What is Hemp?

Hemp is used all over the world as food and as an essential fibre for survival. Thus, over the millennia, it has clothed, sheltered, warmed, and fed entire populations.

This annual plant bears is called cannabis sativa L. It is part of the Cannabaceae family, which also includes the hops found in our beers. Cultivated for its seeds or fibre, hemp has a THC level of less than 0.3% and therefore does not cause any psychotropic effects.

Grown for Millennia

Hemp is one of the oldest plants cultivated by humankind. Traces of its use as old as 8000 years have been found! It is even believed that hemp has contributed to the development of intelligence in humans, as it is a complete and beneficial food for the brain.

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A Source of Food

Hemp seeds are eaten whole, peeled, in oil or as protein powder.  

Hemp seeds are very nutritious and are an excellent source of:

  • Protein
  • Essential fatty acids
  • Fibre
  • Many minerals and vitamins

Beneficial for all body systems, they are easily digestible and suitable for everyone, even animals!

A Very Useful Plant

Hemp seeds have many other uses, ranging from skin care and healing to dyes and wood preservatives. For its part, the fibre is very durable and resistant to mildew. It is used to make ropes, paper, textiles and great environmentally friendly building materials. It was even used to print the Bible and the American Constitution!

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An Eco-friendly Solution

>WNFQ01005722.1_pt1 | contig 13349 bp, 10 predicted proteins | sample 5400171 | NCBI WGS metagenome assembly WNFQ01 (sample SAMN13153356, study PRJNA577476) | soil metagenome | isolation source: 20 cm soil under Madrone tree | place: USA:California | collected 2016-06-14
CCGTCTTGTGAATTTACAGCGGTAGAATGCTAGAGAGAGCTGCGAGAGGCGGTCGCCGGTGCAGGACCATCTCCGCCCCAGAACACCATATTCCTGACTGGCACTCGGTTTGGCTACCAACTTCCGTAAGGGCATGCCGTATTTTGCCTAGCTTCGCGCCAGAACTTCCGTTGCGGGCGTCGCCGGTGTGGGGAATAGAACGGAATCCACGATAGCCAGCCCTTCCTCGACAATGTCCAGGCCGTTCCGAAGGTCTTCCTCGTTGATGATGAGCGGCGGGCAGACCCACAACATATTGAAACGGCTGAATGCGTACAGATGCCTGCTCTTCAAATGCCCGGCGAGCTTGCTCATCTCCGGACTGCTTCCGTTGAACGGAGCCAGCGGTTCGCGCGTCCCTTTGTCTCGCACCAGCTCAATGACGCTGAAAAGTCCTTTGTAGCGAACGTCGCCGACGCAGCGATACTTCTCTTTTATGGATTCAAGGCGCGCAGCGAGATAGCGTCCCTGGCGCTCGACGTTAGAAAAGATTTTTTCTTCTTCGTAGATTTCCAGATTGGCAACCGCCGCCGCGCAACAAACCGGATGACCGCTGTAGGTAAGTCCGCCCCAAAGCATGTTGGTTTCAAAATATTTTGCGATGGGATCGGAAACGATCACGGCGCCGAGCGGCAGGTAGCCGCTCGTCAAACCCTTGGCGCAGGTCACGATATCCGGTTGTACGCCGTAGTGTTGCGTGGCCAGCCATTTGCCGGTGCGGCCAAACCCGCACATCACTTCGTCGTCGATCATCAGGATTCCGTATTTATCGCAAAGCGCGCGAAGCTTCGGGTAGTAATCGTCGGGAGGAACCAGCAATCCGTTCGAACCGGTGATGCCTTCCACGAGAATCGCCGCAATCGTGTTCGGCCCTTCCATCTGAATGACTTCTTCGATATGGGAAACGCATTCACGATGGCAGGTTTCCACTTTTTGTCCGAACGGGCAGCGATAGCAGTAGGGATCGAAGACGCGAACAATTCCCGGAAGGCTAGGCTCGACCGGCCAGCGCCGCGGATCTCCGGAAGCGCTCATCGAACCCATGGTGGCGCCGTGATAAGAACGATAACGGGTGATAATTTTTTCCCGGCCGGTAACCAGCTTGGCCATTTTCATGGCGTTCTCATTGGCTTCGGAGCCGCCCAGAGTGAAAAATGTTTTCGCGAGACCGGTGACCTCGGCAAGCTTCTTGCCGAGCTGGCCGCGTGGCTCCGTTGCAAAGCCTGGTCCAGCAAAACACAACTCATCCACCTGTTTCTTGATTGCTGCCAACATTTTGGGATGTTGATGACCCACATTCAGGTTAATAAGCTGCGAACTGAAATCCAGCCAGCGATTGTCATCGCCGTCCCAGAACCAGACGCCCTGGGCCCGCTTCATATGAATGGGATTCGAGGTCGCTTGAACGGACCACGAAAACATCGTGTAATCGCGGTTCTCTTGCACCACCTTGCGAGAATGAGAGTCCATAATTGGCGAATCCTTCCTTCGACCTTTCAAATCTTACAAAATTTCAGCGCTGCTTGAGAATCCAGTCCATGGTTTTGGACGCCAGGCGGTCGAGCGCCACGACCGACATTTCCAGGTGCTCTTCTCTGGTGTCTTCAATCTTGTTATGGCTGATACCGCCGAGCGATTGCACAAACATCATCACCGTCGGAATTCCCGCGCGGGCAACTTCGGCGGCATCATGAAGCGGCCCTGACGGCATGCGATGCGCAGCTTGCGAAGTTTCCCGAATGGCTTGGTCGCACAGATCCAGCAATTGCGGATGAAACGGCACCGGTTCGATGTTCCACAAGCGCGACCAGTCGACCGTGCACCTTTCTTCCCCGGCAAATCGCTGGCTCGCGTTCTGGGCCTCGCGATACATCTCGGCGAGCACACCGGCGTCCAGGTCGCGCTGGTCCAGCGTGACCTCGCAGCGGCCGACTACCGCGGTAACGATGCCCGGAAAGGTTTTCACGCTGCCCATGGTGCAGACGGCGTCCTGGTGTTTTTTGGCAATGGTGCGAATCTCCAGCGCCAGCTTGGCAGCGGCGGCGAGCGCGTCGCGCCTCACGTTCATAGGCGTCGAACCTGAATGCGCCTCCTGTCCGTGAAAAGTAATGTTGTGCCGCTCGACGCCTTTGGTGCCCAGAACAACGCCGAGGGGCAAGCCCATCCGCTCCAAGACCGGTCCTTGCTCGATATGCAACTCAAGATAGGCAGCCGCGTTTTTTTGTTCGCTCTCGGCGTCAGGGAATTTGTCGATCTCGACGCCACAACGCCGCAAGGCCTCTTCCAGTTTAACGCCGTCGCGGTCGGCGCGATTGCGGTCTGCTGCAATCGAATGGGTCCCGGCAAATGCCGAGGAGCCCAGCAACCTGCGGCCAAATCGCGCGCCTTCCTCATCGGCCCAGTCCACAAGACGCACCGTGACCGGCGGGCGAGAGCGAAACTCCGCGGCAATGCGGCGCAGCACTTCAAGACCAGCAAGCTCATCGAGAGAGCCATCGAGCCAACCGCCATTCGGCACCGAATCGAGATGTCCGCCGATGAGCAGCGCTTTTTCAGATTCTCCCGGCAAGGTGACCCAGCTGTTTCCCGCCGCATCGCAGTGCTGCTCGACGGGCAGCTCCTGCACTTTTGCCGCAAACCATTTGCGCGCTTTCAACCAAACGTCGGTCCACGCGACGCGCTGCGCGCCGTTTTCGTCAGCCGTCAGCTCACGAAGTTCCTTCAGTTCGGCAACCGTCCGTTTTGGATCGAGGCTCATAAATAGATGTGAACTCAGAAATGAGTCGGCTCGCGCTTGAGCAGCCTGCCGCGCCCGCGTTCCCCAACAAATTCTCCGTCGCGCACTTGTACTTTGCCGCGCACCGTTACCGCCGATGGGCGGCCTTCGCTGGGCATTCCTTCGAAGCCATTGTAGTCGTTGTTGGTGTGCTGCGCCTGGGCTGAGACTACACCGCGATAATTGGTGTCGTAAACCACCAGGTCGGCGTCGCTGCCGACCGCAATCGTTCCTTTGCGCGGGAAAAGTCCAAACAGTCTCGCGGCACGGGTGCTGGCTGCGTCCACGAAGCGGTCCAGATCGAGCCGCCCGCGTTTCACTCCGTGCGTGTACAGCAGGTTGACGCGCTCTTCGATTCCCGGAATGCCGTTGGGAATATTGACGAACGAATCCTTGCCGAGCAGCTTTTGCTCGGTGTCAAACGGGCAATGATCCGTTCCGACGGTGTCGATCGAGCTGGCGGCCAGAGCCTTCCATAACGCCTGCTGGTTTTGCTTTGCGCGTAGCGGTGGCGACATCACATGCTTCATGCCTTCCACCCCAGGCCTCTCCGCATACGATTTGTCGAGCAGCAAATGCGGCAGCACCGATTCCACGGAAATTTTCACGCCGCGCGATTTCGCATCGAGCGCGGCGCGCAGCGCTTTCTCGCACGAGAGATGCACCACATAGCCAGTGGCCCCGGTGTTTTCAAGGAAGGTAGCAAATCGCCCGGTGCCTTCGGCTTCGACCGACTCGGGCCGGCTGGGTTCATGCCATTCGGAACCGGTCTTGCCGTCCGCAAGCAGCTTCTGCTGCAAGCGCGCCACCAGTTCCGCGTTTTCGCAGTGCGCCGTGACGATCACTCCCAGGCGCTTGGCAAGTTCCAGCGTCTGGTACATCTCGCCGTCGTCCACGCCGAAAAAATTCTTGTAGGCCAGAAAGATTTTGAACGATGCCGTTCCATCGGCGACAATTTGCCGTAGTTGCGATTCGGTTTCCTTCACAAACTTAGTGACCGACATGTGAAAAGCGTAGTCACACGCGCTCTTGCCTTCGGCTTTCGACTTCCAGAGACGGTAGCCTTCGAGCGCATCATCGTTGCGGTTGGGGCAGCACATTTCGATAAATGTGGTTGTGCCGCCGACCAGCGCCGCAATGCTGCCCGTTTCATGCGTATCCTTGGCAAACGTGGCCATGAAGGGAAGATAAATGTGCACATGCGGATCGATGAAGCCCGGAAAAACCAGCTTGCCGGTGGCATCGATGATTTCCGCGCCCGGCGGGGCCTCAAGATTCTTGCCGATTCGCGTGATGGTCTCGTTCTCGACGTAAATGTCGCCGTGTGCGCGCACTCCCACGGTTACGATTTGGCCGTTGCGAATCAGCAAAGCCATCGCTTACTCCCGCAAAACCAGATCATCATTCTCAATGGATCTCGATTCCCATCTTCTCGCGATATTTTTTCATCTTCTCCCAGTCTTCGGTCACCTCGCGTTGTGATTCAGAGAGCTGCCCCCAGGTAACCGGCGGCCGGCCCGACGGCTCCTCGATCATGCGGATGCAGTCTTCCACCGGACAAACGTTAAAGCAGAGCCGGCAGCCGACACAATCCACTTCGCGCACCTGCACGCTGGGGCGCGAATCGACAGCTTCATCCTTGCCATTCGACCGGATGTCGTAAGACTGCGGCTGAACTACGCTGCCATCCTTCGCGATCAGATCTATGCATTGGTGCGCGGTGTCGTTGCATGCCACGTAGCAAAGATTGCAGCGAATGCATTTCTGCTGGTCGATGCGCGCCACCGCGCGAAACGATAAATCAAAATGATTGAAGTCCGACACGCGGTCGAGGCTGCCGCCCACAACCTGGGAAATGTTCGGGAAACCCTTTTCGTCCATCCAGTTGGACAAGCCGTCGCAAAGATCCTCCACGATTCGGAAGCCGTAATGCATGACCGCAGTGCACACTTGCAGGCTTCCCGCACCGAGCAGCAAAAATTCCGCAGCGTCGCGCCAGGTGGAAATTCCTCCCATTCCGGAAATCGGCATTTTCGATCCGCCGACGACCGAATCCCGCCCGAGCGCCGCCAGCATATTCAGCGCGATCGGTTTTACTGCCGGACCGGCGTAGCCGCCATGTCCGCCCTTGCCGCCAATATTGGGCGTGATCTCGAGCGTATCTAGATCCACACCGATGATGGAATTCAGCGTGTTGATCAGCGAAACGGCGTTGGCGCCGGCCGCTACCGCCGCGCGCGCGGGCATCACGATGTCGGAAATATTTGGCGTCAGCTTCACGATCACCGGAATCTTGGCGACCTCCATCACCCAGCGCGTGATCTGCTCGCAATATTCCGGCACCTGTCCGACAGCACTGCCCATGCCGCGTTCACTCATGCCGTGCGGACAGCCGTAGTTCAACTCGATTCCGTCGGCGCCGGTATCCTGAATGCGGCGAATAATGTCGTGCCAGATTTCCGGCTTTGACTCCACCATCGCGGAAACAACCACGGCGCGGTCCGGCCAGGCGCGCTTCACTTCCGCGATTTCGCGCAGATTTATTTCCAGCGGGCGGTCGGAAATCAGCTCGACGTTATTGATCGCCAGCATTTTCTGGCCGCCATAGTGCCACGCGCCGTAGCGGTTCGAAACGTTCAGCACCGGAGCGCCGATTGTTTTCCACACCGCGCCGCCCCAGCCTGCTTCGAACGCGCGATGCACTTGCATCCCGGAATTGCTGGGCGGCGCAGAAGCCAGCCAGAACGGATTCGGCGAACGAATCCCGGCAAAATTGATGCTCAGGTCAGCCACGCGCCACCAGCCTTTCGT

Hemp is eco-friendly and can be used in more than ten thousand ways. It is found in food, body care, construction, the automotive industry, fuel, agriculture, pet care and accessories, clothing, everyday objects, and much more!                                        

Unlike trees or cotton, hemp is environmentally friendly. It grows quickly and needs less water. In addition, it is grown without pesticides. It is, therefore, a healthy and sensible solution to meet almost all our needs.

Why is hemp not better known?

Economic interests are too often stronger than logic. In the 1930s, in the United States, a group of powerful men seeking to control the financial, media, paper, and petrochemical markets launched a malicious campaign against hemp. For any cultivation of hemp and for simple possession of cannabis, a fine of $5000 was imposed. That was a colossal sum at the time!

Associated with crime, hemp became dangerous and diabolical in the eyes of the population. Its cultivation was thus banned, even beyond the United States. That said, the laws have become more permissive towards this plant in recent years.

In Canada, hemp can be grown again since 1998, with a government permit. South of the border, the Farm Bill of 2018 has allowed the free cultivation of this plant everywhere in Uncle Sam’s home. Several other countries, particularly in Asia and Africa, are now following a similar path. These new policies are due both to a more positive perception of cannabis among elected officials, but also to the promise of an important new source of income.

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